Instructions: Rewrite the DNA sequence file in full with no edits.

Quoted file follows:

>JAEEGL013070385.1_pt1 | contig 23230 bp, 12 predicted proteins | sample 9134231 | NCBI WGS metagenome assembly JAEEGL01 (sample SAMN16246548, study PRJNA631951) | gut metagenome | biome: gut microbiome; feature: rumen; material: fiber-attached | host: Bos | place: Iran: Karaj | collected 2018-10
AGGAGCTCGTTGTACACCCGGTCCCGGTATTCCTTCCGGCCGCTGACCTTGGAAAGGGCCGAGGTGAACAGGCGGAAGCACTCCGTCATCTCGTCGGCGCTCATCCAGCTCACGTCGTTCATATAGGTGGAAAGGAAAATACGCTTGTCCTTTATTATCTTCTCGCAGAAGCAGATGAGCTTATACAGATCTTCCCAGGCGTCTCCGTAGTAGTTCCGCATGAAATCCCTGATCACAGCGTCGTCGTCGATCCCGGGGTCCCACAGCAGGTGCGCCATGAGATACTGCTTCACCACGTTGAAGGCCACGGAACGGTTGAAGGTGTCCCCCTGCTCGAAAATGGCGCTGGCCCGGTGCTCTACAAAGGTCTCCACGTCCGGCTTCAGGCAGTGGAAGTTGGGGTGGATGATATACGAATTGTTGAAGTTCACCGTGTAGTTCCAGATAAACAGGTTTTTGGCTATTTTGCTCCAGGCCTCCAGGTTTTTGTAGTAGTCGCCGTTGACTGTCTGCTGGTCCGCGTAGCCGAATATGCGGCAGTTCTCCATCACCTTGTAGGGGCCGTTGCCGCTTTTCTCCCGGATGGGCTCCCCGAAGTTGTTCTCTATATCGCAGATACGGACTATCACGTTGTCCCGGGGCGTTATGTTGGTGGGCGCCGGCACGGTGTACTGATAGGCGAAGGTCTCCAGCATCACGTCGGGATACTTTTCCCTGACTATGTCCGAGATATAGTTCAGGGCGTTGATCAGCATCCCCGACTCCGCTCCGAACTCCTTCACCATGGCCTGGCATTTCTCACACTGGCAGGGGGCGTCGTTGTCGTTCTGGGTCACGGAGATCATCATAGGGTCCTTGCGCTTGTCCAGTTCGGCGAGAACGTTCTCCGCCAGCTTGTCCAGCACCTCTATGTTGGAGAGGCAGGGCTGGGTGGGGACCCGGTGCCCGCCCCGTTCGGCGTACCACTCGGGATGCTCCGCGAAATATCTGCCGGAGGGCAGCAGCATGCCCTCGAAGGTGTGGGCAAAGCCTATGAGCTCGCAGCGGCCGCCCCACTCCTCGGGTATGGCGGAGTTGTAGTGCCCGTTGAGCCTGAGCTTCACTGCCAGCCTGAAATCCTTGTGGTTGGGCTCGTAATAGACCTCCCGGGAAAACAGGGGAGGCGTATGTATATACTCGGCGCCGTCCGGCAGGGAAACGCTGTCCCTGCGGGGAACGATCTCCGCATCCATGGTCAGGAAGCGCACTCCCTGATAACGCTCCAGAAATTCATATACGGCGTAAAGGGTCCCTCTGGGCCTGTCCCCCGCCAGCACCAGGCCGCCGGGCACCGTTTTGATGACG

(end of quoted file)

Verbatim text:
>JAEEGL013070385.1_pt1 | contig 23230 bp, 12 predicted proteins | sample 9134231 | NCBI WGS metagenome assembly JAEEGL01 (sample SAMN16246548, study PRJNA631951) | gut metagenome | biome: gut microbiome; feature: rumen; material: fiber-attached | host: Bos | place: Iran: Karaj | collected 2018-10
AGGAGCTCGTTGTACACCCGGTCCCGGTATTCCTTCCGGCCGCTGACCTTGGAAAGGGCCGAGGTGAACAGGCGGAAGCACTCCGTCATCTCGTCGGCGCTCATCCAGCTCACGTCGTTCATATAGGTGGAAAGGAAAATACGCTTGTCCTTTATTATCTTCTCGCAGAAGCAGATGAGCTTATACAGATCTTCCCAGGCGTCTCCGTAGTAGTTCCGCATGAAATCCCTGATCACAGCGTCGTCGTCGATCCCGGGGTCCCACAGCAGGTGCGCCATGAGATACTGCTTCACCACGTTGAAGGCCACGGAACGGTTGAAGGTGTCCCCCTGCTCGAAAATGGCGCTGGCCCGGTGCTCTACAAAGGTCTCCACGTCCGGCTTCAGGCAGTGGAAGTTGGGGTGGATGATATACGAATTGTTGAAGTTCACCGTGTAGTTCCAGATAAACAGGTTTTTGGCTATTTTGCTCCAGGCCTCCAGGTTTTTGTAGTAGTCGCCGTTGACTGTCTGCTGGTCCGCGTAGCCGAATATGCGGCAGTTCTCCATCACCTTGTAGGGGCCGTTGCCGCTTTTCTCCCGGATGGGCTCCCCGAAGTTGTTCTCTATATCGCAGATACGGACTATCACGTTGTCCCGGGGCGTTATGTTGGTGGGCGCCGGCACGGTGTACTGATAGGCGAAGGTCTCCAGCATCACGTCGGGATACTTTTCCCTGACTATGTCCGAGATATAGTTCAGGGCGTTGATCAGCATCCCCGACTCCGCTCCGAACTCCTTCACCATGGCCTGGCATTTCTCACACTGGCAGGGGGCGTCGTTGTCGTTCTGGGTCACGGAGATCATCATAGGGTCCTTGCGCTTGTCCAGTTCGGCGAGAACGTTCTCCGCCAGCTTGTCCAGCACCTCTATGTTGGAGAGGCAGGGCTGGGTGGGGACCCGGTGCCCGCCCCGTTCGGCGTACCACTCGGGATGCTCCGCGAAATATCTGCCGGAGGGCAGCAGCATGCCCTCGAAGGTGTGGGCAAAGCCTATGAGCTCGCAGCGGCCGCCCCACTCCTCGGGTATGGCGGAGTTGTAGTGCCCGTTGAGCCTGAGCTTCACTGCCAGCCTGAAATCCTTGTGGTTGGGCTCGTAATAGACCTCCCGGGAAAACAGGGGAGGCGTATGTATATACTCGGCGCCGTCCGGCAGGGAAACGCTGTCCCTGCGGGGAACGATCTCCGCATCCATGGTCAGGAAGCGCACTCCCTGATAACGCTCCAGAAATTCATATACGGCGTAAAGGGTCCCTCTGGGCCTGTCCCCCGCCAGCACCAGGCCGCCGGGCACCGTTTTGATGACG